UK - There is little evidence to justify some newly approved uses for modafinil, a treatment for excessive daytime sleepiness, according to Consumers' Association's Drug and Therapeutics Bulletin DTB.

The widening of the drug's potential use could also mean that the underlying cause of sleepiness is increasingly overlooked or not addressed.

Up to one in eight adults has severe, potentially dangerous, sleepiness during the daytime. Many of these have an underlying medical reason, such as pain at night or use of drugs that cause excessive daytime sleepiness, such as sedating antihistamines, or that interfere with sleep at night, for example caffeine. Another important cause is obstructive sleep apnoea, a condition in which the upper airway repeatedly collapses and becomes obstructed during sleep.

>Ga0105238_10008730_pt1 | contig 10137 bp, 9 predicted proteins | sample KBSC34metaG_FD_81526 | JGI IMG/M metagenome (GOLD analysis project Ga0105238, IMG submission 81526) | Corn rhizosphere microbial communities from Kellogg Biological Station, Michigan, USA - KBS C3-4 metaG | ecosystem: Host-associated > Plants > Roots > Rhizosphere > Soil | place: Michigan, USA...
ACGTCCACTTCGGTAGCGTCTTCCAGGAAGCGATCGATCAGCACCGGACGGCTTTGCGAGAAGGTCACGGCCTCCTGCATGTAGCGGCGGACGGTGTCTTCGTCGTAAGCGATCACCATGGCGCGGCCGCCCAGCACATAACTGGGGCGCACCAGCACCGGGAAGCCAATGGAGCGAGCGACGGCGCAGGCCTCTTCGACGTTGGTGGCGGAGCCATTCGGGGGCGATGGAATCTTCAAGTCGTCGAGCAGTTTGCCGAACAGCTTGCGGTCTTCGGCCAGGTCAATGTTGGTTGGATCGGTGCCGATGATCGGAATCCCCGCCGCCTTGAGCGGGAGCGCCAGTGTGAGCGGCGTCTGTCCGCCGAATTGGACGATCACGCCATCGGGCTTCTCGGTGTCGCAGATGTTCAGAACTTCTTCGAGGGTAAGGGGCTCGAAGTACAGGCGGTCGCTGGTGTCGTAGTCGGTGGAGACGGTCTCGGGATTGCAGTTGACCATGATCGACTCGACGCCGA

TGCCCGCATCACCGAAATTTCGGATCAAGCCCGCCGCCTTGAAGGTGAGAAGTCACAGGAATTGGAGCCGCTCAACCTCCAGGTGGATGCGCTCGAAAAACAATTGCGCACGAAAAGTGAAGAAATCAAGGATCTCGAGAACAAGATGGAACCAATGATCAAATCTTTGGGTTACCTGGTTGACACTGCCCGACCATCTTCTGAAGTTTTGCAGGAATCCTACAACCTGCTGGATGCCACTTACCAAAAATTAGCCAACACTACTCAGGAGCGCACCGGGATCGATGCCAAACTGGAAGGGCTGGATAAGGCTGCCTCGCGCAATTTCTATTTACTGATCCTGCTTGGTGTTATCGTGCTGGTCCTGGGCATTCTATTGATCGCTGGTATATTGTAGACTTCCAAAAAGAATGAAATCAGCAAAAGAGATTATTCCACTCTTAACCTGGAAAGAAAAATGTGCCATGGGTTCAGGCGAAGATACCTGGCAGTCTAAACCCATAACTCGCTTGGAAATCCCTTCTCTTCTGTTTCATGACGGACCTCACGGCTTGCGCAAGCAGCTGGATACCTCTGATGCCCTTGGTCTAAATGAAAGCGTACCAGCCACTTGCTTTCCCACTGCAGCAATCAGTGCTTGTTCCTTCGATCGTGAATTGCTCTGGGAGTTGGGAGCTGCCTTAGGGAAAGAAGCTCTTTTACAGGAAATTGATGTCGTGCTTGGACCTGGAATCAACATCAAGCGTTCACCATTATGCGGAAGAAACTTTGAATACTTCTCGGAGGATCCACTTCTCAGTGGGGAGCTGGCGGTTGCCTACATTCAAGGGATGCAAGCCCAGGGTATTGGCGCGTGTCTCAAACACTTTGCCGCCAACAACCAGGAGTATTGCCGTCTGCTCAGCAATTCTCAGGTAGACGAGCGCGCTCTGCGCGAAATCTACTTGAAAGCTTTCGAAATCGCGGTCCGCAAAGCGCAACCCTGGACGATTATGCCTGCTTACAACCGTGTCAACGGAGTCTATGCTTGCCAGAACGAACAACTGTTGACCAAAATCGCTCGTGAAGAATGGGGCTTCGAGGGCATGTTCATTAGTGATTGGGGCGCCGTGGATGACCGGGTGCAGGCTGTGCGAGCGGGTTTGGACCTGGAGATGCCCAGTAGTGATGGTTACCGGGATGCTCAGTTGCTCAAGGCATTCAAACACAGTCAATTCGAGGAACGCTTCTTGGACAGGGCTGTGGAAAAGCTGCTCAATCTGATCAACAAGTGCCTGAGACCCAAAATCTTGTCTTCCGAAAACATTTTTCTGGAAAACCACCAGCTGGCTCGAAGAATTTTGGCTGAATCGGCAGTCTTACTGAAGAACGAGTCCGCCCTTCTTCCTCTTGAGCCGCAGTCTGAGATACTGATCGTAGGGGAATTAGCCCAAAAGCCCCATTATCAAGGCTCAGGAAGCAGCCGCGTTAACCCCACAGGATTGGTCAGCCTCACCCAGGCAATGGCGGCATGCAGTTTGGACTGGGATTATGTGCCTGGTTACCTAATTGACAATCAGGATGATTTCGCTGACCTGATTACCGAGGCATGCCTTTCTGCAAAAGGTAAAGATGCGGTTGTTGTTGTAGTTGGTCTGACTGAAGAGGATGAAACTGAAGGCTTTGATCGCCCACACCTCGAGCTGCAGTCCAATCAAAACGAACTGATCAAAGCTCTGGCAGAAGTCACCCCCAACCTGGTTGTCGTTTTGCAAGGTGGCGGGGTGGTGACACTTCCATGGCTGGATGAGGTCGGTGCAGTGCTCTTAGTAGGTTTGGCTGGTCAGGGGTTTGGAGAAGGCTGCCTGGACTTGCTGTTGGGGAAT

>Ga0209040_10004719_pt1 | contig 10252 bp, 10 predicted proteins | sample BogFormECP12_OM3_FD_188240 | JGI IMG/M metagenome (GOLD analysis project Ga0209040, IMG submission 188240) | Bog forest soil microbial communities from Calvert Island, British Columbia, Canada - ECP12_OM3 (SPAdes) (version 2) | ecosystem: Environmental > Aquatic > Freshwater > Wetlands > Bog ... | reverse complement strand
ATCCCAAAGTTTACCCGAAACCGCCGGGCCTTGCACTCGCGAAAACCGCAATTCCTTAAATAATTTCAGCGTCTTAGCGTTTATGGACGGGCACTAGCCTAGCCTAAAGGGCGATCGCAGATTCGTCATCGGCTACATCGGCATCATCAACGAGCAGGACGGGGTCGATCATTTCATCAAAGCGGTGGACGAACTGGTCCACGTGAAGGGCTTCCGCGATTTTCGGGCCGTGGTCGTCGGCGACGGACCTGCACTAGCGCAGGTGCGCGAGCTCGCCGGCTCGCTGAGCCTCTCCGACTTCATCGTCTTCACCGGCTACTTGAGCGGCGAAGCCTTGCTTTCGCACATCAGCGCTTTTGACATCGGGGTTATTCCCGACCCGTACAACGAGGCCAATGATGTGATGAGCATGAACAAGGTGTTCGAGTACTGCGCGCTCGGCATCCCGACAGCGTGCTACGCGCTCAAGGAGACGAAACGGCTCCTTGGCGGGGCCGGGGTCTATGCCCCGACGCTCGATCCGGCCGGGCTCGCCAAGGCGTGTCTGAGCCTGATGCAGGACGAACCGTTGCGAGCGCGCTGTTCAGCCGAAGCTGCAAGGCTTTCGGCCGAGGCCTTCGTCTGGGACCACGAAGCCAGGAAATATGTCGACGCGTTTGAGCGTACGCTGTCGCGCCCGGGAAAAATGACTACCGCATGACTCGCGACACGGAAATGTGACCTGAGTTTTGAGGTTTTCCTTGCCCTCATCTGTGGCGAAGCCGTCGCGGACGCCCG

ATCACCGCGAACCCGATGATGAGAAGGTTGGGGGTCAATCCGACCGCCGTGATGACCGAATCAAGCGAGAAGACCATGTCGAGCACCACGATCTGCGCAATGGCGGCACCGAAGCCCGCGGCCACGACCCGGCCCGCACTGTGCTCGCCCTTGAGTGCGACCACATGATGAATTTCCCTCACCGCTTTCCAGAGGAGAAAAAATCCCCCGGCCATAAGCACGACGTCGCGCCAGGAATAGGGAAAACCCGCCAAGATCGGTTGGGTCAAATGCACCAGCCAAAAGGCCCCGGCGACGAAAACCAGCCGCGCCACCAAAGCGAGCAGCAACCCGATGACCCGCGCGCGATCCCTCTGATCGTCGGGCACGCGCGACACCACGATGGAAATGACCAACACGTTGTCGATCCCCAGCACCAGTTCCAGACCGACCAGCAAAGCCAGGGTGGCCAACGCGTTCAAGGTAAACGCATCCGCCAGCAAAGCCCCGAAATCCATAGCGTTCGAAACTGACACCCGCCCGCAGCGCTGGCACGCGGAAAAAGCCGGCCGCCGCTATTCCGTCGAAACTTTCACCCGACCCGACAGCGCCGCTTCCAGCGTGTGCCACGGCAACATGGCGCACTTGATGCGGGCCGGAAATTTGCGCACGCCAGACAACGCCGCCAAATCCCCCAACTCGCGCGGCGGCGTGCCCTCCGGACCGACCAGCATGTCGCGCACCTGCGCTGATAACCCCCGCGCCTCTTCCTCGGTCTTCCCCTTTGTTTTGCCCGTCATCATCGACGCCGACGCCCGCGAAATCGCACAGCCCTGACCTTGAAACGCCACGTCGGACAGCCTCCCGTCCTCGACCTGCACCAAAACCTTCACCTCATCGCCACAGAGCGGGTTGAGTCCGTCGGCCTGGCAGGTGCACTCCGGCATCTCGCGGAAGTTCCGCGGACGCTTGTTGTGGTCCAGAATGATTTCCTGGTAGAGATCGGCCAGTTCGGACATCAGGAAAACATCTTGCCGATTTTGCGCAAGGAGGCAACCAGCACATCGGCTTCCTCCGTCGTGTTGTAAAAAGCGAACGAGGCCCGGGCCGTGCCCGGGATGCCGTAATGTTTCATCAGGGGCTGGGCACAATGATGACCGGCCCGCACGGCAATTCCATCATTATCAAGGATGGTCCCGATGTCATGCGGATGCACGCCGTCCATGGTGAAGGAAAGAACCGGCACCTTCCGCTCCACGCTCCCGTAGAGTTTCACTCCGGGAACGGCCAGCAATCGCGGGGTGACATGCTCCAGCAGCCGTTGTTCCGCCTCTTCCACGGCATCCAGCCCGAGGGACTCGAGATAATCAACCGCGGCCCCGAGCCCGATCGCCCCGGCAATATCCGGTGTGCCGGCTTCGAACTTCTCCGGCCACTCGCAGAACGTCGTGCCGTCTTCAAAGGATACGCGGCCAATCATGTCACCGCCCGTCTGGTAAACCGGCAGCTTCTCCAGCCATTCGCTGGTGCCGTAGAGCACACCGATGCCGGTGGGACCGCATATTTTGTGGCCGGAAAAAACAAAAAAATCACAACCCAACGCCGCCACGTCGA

Modafinil, a stimulant drug, was originally licensed for, and can benefit, patients with narcolepsy, a rare neurological disease that leads to bouts of irresistible daytime sleepiness. However, modafinil has not been tested directly against dexamfetamine, the established stimulant drug for narcolepsy.

Recently, the licence for modafinil has been extended to include patients with excessive daytime sleepiness due to any long-term disease, including obstructive sleep apnoea and so-called "shift work sleep disorder". CONTINUES............which

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